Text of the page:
How 'True Detective' explains Iowa basketball

BY ZACH TILLY | MARCH 11, 2014 5:00 AM

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The first season of HBO’s pitch-dark serial-killer anthology “True Detective” tied up a few of its loose ends in its Sunday night finale, though its creator Nic Pizzolatto insisted from the start that the audience need not wait to see the mystery solved — all the necessary clues were coded into the show from the very first episode.

It’s a strange way to begin a basketball commentary, yes, but here’s my point: Had we employed the same Talmudic scholarship as fans devoted to “True Detective,” we might have been able to foretell the collapse of the Iowa basketball team before such a turn seemed possible.

Indeed, I’d suggest that the details crucial to understanding Iowa’s 1-5 finish were foreshadowed in its loss to Villanova in November.

Remember that at the time of the Battle 4 Atlantis title game, Villanova was seen as something of a disappointing consolation prize for an Iowa team that wanted a shot at Kansas. Yes, Villanova turned out to be great, but Iowa was done in, ultimately, by its own still-untreated pathologies.

Against ’Nova, Iowa started hot — it led by 12 with 11-and-a-half minutes to go — but fell into what has become the hallmark of an Iowa second half, the colossal scoring drought. A 55-43 Iowa lead at the 11:10 mark was a 64-57 Villanova lead seven minutes later, after a 21-2 run in crunch time.

To extrapolate: Iowa led by 2 at Michigan State at halftime before being thoroughly dismantled by two separate 9-0 runs in the second half. The Hawkeyes led by 7 at Indiana with 15:54 left and promptly gave up a 9-0 run. They didn’t score a single field goal between a Melsahn Basabe put-back at the 9:50 mark and a Mike Gesell jumper with 1:10 remaining, when the game was already out of hand.

At Minnesota, Iowa went from 13:42 to 8:04 without a field goal, a stretch during which Minnesota increased its lead from 2 points to 13.

Same story against Illinois. Fran McCaffery’s crew led by 6 at 11:26, and by their next basket over five minutes later, they’d given up an 11-0 run.

This particular symptom points to any number of causes: a lack of go-to scoring, the sloppiness that inevitably follows when Devyn Marble starts pressing in tight games. It’s perhaps a lack of mental toughness or poor adjustments and poor lineup management, particularly from the under-12 media time-out to the under-8 stoppage, when Fran tends to turn to his second line. The persistence of these droughts indicates a complex set of deficiencies unlikely to be cracked in the next week.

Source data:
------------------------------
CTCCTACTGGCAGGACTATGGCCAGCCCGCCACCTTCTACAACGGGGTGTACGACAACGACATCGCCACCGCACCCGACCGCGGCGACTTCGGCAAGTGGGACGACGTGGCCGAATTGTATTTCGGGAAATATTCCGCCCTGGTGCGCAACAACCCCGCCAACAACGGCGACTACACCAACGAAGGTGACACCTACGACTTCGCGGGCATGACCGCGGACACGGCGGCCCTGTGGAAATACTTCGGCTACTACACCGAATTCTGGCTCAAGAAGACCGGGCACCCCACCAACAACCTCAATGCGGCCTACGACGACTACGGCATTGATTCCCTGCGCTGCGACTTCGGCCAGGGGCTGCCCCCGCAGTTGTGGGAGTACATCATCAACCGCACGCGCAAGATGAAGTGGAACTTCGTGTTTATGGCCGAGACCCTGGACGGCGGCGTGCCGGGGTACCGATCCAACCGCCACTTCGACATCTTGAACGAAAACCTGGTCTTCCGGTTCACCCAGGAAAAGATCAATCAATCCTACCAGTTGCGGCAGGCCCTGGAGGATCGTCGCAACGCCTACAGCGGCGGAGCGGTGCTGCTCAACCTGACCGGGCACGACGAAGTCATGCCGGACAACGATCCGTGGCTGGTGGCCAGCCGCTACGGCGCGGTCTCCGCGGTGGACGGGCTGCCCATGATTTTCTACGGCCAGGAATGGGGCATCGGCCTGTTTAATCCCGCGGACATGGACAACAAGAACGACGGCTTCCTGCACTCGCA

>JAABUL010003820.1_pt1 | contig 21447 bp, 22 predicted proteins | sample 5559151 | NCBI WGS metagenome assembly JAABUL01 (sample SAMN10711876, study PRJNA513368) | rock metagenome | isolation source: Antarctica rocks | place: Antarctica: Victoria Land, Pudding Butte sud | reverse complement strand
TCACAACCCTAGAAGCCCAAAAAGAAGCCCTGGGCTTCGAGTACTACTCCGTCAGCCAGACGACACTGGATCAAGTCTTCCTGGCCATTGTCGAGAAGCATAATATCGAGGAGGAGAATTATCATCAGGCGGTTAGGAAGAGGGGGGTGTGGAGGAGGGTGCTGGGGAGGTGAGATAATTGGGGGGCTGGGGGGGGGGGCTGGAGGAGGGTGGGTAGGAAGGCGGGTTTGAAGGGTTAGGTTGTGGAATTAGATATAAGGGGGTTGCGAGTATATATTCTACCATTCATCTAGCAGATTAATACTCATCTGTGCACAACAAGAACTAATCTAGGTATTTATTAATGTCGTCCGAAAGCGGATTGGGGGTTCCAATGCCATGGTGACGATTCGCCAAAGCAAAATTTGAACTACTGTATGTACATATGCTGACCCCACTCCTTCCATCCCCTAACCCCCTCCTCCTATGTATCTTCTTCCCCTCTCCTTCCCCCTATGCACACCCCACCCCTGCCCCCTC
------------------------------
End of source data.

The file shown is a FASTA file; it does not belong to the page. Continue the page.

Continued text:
That Villanova game also highlighted Iowa’s inability to guard 3-point shooters in close games. The Wildcats’ Ryan Arcidiacono hit two go-ahead 3s in the last minute to send the game to overtime and then assisted on two more 3s to give Villanova the early lead in overtime.

Bad luck, one might argue, but Iowa has been burned too many times for its inability to get late stops to be a coincidence.

Of course, there was Jon Ekey’s game winner for Illinois on Sunday, but also Josh Gasser’s crunch-time 3s in Wisconsin’s win at Carver. On Jan. 28, Russell Byrd’s improbable but undefended overtime dagger for Michigan State sent the Iowa fans home with their first of several devastating home losses.

In fairness, though, those defensive shortcomings aren’t unique to crunch-time 3-point shooting. They were also run out of the gym by Minnesota’s athletic guards and an Indiana team that had been, prior to Iowa’s arrival, anemic.

We learned from the Villanova game a lot about Iowa’s personnel use as well. Limited contributions in the Bahamas from Jarrod Uthoff, Peter Jok, and Anthony Clemmons — even before Josh Oglesby returned from his foot injury — forewarned that Iowa’s highly touted 11-man depth was exaggerated. In reality, the Hawkeyes’ depth proved to be mostly a Dackichian talking point — they’ve looked absolutely gassed of late and the late-conference rotation has actually featured nine guys with an occasional sprinkling of Clemmons.

There were other clues, too — inconsistent frontcourt play, for example — but maybe, in the end, the mystery of the Hawkeyes will conclude with a revelation similar to that of “True Detective”: the truth — that Iowa was but a slightly improved team with a tougher schedule, doomed to another 20-11 (9-9) finish — was right under our noses all along.

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